Garlic is a study in contradiction. Its aroma can be both overpowering and alluring, while its flavor can be either intense or buttery-sweet. Yes, garlic is a bit of a mystery but knowing what it’s all about is key to unlocking its best characteristics for whatever dish you’re making.
The Anatomy of Garlic: On its own, a head of garlic doesn’t smell very strong. That’s because garlic contains two chemical compounds which are separated by cell walls within the individual cloves making up the head. To get that unmistakable garlic flavor and aroma, those cell walls separating the compounds must be destroyed by chopping or cutting the cloves. It’s when the compounds co-mingle that you get the unmistakable garlic taste and scent. How extensive the cutting process is will determine how intense the garlic flavor will be – whole garlic cloves are very mild while minced garlic is very strong.
Buying Garlic: Garlic can be divided into two species: hard-neck and soft-neck. Grocery store garlic is almost always soft-neck because it stores well for long periods of time. Hard-neck varieties, distinguished by the stiff stem running down the center of the head and easy-to-peel cloves, are robust in flavor but don’t store as well – expect to find these varieties at summer farmer’s markets. Enjoy them while they’re available, but use quickly to take advantage of their big flavor.
Store fresh garlic at room temperature in a cool, dark, dry place. Over time garlic cloves may start to sprout – they’re still usable, although their flavor may be less intense than fresher garlic. The green shoot should be removed from cloves before cooking; it’s bitter.
You can also find peeled, packaged garlic cloves in the produce aisle of the grocery store. While convenient, this garlic can lack flavor – you may want to slightly increase the amount called for in a recipe if using this product.
Cooking with Garlic: For subtle, sweet garlic flavor, roast, braise or boil whole cloves, then incorporate them into the dish by mashing or puréeing. Sautéing sliced, chopped or minced garlic gives a dish more intense flavor but it burns easily, turning the flavor acrid and bitter. Watch the garlic carefully to keep it from scorching.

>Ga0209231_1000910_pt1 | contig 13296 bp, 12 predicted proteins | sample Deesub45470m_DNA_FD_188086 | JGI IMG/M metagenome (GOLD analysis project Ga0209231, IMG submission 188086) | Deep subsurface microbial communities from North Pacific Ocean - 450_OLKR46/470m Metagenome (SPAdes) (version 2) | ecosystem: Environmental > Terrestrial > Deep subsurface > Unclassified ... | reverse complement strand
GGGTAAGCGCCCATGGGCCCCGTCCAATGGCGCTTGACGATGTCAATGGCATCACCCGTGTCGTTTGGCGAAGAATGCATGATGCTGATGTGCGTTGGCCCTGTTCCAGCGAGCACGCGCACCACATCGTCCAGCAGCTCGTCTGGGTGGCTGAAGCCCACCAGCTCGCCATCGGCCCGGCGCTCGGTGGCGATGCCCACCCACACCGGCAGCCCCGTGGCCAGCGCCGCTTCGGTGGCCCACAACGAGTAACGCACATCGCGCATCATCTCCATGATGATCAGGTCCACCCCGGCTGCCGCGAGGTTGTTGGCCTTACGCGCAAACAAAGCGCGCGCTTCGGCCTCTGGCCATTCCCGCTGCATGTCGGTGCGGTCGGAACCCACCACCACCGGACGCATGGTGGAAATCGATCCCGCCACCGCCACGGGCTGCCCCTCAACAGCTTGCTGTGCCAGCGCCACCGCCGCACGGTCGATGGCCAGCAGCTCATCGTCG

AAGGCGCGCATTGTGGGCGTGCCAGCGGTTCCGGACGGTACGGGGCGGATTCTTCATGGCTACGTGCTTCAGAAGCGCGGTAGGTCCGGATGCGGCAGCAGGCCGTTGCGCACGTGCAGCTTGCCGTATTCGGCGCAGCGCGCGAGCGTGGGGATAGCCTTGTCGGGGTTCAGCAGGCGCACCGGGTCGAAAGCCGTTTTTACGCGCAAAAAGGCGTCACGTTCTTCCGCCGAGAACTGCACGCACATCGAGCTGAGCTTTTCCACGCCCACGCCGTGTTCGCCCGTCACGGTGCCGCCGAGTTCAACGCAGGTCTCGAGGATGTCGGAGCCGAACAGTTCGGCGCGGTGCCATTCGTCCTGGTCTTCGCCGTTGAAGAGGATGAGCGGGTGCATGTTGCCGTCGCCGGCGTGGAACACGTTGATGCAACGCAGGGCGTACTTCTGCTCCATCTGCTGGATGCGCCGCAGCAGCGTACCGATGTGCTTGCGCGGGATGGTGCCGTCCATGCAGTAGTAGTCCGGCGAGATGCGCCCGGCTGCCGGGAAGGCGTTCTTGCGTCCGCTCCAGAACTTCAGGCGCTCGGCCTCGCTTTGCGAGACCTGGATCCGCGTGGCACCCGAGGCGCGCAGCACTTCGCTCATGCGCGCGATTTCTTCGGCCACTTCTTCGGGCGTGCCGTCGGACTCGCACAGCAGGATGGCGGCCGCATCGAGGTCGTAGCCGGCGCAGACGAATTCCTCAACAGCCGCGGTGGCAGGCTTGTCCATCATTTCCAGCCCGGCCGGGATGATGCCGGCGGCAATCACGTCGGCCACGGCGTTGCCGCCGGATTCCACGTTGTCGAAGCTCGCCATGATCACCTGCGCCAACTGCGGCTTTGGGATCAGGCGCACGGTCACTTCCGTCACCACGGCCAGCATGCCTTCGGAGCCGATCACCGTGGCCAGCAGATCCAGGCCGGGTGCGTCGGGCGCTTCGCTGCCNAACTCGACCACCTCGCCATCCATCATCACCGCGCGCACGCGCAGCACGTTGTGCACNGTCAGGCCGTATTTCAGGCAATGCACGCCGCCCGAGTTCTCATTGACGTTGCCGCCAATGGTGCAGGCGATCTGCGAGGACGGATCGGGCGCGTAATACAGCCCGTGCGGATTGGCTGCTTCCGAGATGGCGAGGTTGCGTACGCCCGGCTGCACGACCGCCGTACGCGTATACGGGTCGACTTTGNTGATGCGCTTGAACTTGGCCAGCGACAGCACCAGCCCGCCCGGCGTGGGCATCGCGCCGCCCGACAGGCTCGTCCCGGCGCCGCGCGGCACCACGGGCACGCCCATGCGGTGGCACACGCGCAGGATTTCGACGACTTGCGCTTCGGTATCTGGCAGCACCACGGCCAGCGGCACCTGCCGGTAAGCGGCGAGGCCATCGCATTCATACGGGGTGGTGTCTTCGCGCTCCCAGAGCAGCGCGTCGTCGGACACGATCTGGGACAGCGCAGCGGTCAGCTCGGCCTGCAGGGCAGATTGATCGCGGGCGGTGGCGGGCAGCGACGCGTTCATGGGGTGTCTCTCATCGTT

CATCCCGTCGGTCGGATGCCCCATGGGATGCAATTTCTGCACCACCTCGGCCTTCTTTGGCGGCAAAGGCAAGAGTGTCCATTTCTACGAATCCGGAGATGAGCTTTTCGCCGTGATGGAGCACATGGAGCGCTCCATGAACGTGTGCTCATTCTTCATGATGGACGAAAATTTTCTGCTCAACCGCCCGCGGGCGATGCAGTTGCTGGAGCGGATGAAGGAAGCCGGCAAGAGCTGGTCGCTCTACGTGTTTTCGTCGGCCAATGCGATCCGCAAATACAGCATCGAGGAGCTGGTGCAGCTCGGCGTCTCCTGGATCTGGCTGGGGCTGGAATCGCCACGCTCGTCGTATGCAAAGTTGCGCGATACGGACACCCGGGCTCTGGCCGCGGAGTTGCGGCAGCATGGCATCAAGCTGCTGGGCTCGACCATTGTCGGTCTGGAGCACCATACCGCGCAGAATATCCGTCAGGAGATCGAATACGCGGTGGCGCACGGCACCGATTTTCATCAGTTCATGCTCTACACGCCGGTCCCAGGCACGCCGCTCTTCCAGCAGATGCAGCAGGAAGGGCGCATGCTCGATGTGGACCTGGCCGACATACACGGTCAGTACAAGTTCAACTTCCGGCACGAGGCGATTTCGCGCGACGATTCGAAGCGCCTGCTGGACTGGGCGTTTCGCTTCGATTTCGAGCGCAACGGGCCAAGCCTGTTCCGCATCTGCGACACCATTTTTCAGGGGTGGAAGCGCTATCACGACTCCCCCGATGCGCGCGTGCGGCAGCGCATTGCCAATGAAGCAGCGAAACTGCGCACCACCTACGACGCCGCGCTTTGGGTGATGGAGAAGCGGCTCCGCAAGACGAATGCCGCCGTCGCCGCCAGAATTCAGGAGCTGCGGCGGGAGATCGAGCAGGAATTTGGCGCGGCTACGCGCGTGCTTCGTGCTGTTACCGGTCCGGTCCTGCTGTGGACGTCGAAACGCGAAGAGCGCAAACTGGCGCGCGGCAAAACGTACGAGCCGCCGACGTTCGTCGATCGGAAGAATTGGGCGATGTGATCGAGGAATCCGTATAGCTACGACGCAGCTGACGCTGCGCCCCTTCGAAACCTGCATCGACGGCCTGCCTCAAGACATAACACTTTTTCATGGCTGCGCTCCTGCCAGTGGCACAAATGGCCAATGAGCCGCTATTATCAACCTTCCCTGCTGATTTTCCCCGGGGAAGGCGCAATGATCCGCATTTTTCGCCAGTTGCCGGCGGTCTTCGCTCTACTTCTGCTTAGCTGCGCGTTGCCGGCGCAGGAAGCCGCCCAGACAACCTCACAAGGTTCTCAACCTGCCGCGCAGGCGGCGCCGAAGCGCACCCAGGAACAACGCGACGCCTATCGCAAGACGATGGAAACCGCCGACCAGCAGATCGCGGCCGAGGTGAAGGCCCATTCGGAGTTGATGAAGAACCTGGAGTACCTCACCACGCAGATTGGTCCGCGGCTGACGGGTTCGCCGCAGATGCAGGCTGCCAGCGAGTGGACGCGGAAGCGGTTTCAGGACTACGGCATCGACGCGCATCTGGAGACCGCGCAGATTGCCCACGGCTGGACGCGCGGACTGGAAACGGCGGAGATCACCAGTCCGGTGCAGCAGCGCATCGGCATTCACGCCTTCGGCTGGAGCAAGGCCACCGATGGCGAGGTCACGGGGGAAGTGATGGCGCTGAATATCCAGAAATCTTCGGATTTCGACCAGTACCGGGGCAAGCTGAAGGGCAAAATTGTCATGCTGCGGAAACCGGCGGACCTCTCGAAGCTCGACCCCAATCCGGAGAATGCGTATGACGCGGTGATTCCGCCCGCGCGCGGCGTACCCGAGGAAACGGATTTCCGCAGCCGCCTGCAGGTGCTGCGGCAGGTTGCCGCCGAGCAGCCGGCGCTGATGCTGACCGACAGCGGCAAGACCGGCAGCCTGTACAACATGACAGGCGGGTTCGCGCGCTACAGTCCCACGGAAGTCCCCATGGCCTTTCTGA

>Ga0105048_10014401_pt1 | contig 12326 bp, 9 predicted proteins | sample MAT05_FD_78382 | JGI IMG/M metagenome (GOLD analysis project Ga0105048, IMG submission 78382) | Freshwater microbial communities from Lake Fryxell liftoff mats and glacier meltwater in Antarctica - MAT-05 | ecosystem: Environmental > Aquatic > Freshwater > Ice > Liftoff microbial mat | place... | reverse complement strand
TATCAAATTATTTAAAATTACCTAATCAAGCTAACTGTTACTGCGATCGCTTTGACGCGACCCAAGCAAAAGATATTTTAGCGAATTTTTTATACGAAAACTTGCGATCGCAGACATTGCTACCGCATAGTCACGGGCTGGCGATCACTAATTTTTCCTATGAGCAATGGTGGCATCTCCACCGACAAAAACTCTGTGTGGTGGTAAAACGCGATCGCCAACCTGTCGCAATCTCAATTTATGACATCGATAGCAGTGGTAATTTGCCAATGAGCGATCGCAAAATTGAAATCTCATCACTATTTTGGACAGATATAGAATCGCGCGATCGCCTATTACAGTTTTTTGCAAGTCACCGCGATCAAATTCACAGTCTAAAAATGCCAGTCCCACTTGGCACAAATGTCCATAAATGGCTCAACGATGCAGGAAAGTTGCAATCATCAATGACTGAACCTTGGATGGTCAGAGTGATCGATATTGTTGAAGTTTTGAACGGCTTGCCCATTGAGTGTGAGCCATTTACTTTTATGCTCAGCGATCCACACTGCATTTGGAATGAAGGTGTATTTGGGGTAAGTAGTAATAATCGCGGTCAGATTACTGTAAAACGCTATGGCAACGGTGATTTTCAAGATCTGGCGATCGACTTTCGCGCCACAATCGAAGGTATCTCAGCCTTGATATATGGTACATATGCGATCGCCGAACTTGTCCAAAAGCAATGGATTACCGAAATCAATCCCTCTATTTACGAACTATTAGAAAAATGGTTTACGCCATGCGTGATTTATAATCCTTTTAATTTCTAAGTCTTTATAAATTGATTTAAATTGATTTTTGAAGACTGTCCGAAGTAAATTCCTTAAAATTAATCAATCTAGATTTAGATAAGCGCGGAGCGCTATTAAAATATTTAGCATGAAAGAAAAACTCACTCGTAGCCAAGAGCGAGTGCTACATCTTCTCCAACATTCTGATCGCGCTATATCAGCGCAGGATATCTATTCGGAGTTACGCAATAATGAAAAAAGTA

For a pungent hit of garlic flavor, rub raw cloves on the surface of warm toasted baguette – garlic toast will never be the same! You can also mash raw cloves into a paste with a pinch of kosher salt and add to salad dressings or marinades.
Don’t panic if, during cooking, your minced garlic turns blue or green – it’s an enzymatic reaction that doesn’t change the flavor of the garlic at all.
Health Benefits: Garlic has antioxidant and antibacterial properties which link it to many health benefits. Some research suggests eating garlic may lower cholesterol and blood pressure, slow hardening of arteries and even reduce risks of certain types of cancer.
What is Black Garlic?: No, it’s not garlic that’s gone bad – this trendy restaurant ingredient is simply regular garlic that’s been slowly cooked and aged over the course of several weeks until it turns sticky, soft and black. Like roasted garlic, it has a mellow flavor but is deeper and richer.
Whether it’s raw, roasted, sautéed or braised, garlic is an indispensable ingredient in today’s kitchen and will give all your dishes a distinct, undeniably delicious flavor.